Smooth Feather Productions
I’ve seen the Dakota 38 documentary three times now. Each time it’s stirred something in me that has no words, but much emotion. This film is about the Dakota Wokiksuye Memorial Ride first undertaken December 10-26, 2008 and held at the same time each year since.
In 2005 a dream vision came to Jim Miller, a Dakota Vietnam Veteran—one so terrible that he tried to forget it. He said you have a sense when something was real and “it wouldn’t go away.” What he saw was a dark occurrence in the name of justice, largely hidden in history and unknown to Jim at the time.
On December 26, 1862 at 10 a.m. in Mankato, Minnesota, 38 Sioux warriors were hung in the public square, the largest mass execution in the history of the US. President Abraham Lincoln ordered it so on December 6. Two more warriors were executed the following year.
With the influx of more whites and military, the Sioux had been herded into a narrow strip of land, not allowed to leave the enclosure or hunt. As part of the treaty they were supposed to receive rations. They didn’t. They were starving. To defend themselves, they fought back rather than starve. Atrocities were committed on both sides.*
In the opening lines of the film, Jim Miller talks about what it means to be Dakota—”to walk in harmony with every living thing.” Feeling directed by the Creator, he organized a ride on horseback over 330 miles, leaving on December 10, 2008 from Lower Brule, South Dakota to arrive for ceremony at the hanging site in Mankato on December 26. The Memorial Ride was meant to honor the ancestors and as resolution …forgiveness. This was not an easy undertaking. There were blizzard conditions to be endured. Participants faced conflicting emotions related to racism, something openly discussed. There were many poignant moments when the riders disclosed why they were riding: for ancestors, family, to lay something to rest within themselves. Communities along the way heard about their mission and helped out, unbidden, by providing food and shelter for the riders and their horses, especially in extreme weather.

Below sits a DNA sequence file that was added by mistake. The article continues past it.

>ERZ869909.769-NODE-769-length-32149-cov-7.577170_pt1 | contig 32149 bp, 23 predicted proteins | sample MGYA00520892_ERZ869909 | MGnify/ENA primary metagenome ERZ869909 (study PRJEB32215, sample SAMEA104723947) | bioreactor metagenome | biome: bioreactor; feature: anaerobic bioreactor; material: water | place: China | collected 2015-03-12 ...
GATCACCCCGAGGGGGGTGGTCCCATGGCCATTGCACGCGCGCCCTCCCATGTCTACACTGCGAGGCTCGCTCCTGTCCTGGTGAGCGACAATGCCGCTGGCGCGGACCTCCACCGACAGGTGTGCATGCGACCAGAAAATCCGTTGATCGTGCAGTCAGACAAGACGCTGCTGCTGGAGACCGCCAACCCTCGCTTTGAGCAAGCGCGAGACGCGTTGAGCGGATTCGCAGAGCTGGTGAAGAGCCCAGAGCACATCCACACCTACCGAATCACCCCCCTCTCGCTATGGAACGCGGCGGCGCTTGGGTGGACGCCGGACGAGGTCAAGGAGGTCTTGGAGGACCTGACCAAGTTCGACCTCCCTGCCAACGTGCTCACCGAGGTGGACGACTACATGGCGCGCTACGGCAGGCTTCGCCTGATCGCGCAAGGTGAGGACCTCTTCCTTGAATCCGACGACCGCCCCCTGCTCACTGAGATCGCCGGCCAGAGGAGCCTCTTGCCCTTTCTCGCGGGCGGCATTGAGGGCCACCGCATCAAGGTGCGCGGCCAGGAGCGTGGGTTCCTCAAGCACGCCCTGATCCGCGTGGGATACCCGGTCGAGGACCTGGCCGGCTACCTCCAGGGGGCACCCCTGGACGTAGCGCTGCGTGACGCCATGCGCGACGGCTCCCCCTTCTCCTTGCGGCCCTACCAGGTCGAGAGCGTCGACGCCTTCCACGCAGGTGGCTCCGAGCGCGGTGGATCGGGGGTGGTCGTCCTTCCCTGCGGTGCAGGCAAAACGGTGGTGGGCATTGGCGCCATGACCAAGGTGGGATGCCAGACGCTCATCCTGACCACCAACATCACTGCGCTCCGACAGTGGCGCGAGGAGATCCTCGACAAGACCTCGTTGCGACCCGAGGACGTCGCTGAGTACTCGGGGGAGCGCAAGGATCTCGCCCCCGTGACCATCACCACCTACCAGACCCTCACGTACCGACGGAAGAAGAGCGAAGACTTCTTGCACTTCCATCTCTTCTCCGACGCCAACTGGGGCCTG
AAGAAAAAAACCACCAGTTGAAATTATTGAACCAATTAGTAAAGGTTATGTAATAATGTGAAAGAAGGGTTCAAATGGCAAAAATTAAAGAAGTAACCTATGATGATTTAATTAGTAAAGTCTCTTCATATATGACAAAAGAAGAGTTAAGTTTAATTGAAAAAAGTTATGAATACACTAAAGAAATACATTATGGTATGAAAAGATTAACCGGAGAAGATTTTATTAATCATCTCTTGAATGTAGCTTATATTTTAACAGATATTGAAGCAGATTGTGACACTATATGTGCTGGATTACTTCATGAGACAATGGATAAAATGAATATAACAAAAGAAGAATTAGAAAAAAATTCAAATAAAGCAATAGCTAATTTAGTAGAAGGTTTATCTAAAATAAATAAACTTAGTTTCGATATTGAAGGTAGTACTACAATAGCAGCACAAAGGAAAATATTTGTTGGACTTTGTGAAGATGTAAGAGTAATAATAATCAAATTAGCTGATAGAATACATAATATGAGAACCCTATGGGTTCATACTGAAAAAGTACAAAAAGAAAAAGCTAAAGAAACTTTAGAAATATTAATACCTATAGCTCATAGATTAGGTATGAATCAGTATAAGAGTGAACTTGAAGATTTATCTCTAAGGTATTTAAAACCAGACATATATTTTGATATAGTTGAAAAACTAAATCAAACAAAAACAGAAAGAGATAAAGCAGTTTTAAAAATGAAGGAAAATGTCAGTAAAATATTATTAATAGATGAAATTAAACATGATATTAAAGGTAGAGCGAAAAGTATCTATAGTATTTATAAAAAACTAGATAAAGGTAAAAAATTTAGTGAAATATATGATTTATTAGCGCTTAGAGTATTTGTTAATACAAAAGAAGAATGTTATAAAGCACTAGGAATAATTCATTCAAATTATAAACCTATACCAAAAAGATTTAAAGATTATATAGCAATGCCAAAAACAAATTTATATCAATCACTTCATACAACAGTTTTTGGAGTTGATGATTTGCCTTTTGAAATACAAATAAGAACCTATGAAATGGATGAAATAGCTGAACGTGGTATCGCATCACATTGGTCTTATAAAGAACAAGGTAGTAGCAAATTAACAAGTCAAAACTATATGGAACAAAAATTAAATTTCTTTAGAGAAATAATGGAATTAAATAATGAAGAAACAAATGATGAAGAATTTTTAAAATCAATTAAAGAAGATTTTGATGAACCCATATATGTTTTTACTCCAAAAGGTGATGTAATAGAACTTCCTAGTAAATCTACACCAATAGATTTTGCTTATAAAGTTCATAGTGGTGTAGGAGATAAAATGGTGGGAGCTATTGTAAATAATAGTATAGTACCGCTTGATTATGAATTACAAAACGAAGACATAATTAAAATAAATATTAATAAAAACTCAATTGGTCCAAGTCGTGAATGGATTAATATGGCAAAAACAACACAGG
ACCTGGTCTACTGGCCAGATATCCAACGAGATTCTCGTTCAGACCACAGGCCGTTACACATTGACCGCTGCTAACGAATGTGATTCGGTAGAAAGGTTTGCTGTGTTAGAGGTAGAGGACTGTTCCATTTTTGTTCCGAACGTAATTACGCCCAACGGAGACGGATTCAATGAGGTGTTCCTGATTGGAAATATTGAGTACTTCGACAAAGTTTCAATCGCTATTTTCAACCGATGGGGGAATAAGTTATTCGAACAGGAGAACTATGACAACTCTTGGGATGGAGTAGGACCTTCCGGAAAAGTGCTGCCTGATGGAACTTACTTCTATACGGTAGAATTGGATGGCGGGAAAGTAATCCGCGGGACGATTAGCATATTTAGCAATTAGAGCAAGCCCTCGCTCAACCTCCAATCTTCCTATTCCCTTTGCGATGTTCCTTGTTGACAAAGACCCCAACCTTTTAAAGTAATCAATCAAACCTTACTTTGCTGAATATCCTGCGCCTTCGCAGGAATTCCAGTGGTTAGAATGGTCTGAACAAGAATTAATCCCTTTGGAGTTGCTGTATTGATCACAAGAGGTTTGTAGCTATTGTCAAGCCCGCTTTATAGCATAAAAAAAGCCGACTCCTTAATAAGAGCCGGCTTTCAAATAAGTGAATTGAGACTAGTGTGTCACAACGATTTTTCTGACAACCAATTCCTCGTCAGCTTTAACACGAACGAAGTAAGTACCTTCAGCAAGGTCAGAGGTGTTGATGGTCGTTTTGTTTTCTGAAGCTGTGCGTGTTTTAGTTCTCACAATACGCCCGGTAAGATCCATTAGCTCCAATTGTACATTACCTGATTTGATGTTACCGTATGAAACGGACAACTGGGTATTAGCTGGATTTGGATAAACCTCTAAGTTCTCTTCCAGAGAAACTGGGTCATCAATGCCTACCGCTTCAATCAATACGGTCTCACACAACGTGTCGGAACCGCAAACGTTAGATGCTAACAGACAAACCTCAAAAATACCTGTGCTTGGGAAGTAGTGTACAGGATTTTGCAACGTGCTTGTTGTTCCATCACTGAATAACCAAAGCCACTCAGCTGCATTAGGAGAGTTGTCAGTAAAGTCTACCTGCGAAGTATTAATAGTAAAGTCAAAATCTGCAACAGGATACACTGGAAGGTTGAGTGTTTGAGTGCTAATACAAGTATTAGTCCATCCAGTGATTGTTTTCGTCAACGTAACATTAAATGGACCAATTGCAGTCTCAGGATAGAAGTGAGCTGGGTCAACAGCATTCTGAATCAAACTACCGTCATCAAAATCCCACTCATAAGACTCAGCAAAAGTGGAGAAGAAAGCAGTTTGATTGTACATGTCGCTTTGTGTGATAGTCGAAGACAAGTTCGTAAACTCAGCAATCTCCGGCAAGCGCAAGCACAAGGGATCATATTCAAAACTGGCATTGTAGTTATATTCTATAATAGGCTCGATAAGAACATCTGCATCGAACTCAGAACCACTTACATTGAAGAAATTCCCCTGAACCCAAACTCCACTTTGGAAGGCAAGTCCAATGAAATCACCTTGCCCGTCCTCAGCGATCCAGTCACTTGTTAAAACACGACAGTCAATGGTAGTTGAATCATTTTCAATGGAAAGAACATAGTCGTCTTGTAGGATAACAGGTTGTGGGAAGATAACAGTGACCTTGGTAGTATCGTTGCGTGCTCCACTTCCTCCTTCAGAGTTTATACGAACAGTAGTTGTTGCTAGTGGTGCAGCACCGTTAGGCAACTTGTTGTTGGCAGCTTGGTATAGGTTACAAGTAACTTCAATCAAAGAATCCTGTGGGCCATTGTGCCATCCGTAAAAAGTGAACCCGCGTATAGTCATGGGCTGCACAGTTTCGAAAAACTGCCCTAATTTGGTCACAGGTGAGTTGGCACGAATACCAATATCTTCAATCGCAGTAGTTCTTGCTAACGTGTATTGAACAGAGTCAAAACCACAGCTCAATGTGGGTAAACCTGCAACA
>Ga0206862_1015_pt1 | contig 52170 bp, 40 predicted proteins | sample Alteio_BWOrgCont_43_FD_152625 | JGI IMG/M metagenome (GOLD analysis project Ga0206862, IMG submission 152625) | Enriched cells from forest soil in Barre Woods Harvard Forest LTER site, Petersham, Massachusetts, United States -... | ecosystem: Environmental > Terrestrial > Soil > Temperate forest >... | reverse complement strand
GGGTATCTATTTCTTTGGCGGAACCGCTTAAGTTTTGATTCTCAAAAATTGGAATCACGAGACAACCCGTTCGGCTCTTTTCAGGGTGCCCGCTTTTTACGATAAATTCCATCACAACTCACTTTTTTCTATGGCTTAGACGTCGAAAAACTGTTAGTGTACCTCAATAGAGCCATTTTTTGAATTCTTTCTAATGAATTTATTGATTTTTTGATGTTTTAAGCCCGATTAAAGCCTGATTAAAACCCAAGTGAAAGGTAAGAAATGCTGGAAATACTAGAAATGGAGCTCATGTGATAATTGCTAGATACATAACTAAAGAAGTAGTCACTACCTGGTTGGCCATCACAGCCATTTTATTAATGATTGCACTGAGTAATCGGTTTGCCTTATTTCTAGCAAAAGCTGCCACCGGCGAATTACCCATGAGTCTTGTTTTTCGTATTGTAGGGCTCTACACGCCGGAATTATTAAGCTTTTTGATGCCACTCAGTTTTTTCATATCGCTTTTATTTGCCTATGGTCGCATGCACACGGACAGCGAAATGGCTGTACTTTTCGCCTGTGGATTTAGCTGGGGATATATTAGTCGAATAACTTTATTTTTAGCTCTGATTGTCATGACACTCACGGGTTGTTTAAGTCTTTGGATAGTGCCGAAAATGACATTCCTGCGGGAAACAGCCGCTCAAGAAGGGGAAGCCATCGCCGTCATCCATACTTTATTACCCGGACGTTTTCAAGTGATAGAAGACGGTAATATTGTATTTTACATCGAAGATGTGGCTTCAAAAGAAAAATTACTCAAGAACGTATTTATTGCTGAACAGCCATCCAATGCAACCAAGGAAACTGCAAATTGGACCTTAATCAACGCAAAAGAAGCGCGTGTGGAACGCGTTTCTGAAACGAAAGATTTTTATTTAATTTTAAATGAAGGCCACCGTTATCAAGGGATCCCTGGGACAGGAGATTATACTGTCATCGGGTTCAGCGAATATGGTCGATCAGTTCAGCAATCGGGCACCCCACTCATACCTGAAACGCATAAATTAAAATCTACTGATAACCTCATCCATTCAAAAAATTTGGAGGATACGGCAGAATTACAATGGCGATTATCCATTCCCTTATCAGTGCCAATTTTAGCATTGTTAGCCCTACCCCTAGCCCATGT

The film lends hope, portraying people pulling together—even in emotional discomfort—attempting to heal and overcome horrible tragedies that never should have happened. We need so much more of this today. And such things kept in the dark must be known.
View the full-length film free on You Tube. Length: 1 hour, 18 minutes.
*Further research beyond the documentary showed the trials to be a farce, each one lasting about 15 minutes. In the end 303 were slated for execution, which President Lincoln reduced to 38.
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